Has Keytruda lost its magic?


Keytruda recently posted at least four late-stage trial flops, three of which will be presented at ESMO 2022. Among them, the Leap-002 failure of Keytruda and Eisai-partnered Lenvima in newly diagnosed liver cancer “feels like a real miss” and is a “really big deal” for Merck’s relevance in liver cancer, Graybosch said.

“It may be a trial design miss,” Graybosch observed. The Leap-002 study found that adding Keytruda didn’t improve upon Lenvima in terms of extending patients’ lives or stalling tumor progression or death.

Keytruda’s disappointing results come in stark contrast to positive readouts from two China-made PD-1 inhibitors. At ESMO 2022, Jiangsu Hengrui Pharmaceuticals will detail data showing a combination of its camrelizumab and a VEGFR inhibitor called apatinib (also known as rivoceranib) topped Bayer’s Nexavar in newly diagnosed liver cancer. BeiGene and Novartis will also report how tislelizumab monotherapy showed similar power as Nexavar did in the Rationale-301 study.

In Merck’s original announcement, the New Jersey pharma noted an unusually strong performance for Lenvima monotherapy in the control arm of Leap-002. So one couldn’t help but wonder whether the trial would have gone positive had Merck used Nexavar instead of Lenvima as the comparator.

“Can you now go forward and do a [Nexavar] control arm? I think it’s going to be really hard,” Graybosch said.

The other problem for Merck is that the FDA hasn’t converted Keytruda’s problematic accelerated approval as a monotherapy in previously treated liver cancer. After a narrow confirmatory trial miss, Merck has proposed an Asian-only trial and Leap-002 as the new confirmatory trials. The lack of a final FDA decision after the modestly positive Asian trial suggests the agency might still be waiting for Leap-002. After all, the FDA has recently been pushing back against trials without participant diversity, and as Graybosch noted, liver cancer has different causes in Asia than in the U.S.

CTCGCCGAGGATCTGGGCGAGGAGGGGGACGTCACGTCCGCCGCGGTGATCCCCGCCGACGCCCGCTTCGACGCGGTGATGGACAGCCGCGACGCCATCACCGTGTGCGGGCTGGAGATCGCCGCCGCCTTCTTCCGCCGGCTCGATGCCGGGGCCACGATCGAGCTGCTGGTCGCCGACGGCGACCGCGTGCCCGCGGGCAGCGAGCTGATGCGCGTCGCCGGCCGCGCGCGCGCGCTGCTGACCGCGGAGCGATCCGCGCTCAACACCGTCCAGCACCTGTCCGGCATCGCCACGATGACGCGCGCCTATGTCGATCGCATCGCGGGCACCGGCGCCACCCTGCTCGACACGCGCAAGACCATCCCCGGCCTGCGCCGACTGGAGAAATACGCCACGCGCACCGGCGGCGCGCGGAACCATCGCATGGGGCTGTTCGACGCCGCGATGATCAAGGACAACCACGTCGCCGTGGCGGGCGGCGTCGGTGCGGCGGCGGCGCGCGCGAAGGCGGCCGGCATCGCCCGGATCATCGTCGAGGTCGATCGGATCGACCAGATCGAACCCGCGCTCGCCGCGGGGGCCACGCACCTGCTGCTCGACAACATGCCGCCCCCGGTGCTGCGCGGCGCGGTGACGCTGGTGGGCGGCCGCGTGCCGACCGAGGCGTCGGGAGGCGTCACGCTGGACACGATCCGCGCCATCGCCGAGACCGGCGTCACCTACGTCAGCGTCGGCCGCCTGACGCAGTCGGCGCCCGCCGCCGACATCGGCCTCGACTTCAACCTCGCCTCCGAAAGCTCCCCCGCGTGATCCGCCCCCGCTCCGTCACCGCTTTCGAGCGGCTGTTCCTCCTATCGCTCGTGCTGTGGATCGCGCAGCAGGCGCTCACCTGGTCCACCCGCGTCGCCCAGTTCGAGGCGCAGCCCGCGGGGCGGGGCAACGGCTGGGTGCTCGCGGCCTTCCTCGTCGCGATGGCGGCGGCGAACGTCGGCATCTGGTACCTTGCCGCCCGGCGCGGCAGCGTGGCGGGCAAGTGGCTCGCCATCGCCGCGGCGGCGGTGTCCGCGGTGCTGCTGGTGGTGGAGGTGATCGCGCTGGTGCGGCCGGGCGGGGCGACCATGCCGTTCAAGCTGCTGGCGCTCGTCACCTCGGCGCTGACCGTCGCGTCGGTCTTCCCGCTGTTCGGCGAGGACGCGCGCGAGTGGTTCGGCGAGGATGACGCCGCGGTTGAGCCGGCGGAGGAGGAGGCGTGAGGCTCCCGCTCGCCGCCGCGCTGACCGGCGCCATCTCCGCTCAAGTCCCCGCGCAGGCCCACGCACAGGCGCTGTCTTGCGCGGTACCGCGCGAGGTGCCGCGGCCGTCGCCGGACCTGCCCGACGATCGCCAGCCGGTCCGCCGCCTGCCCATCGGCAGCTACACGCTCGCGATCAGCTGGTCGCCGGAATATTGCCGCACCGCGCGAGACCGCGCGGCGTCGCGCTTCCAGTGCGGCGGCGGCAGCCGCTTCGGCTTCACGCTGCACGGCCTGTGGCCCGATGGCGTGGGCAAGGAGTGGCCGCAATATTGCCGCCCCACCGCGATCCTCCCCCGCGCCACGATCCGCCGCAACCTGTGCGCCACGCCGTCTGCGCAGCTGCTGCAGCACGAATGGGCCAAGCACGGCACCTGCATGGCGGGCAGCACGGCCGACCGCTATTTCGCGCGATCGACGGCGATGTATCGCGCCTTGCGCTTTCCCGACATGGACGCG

But Graybosch still thinks Keytruda may eventually keep its second-line nod because the original confirmatory trial was a very close miss, and its results were very consistent with the Asian trial. And despite Leap-002's overall failure, it would be even better for Keytruda's second-line chances if the trial shows at least a positive trend in favor of the Keytruda-Lenvima combo, she added.

To Graybosch, BeiGene and Novartis’ noninferiority trial design is also approvable because it is a randomized study. So, even if Keytruda loses its monotherapy nod, tislelizumab could potentially get one and save patients an immunotherapy-only option.

But Graybosch would still like to see detailed Leap-002 data because it might well show that Lenvima monotherapy is a very competitive option. And BeiGene’s monotherapy trial also offers an indirect comparison between a PD-1 inhibitor and Lenvima.

Leap-002 represents the second failure for the Keytruda-Lenvima combo, coming after Leap-007 in newly diagnosed non-small cell lung cancer. Still, Graybosch argued “maybe not reading so much into it” for the remaining 14 or so ongoing phase 2 or phase 3 trials of the combos given Leap-002’s trial design.

Besides liver cancer, Merck will also elaborate on how Keytruda’s combination with chemoradiation failure to top chemoradiation alone for locally advanced head and neck squamous cell carcinoma in the phase 3 Keynote-412 trial.

For that disease setting, Graybosch pointed to phase 2 trial results, suggesting that using immunotherapy after chemoradiation—instead of concurrently—might be the way to go.

The third Keytruda flop to be presented at ESMO 2022, Keylynk-010, found Keytruda and Lynparza failed to beat either Johnson & Johnson’s Zytiga or Astellas and Pfizer’s Xtandi in metastatic castration-resistant prostate cancer. Graybosch said she didn’t really expect a positive readout, because her team hasn’t seen any positive signals from PARP inhibitor combined with anti-PD-1/L1.

All things considered, Graybosch suggested she wasn’t concerned about these trials portending a bad trend for Keytruda: “I think this is a bit of bad luck and a bit of bad trial design, with a retrospective hat on.”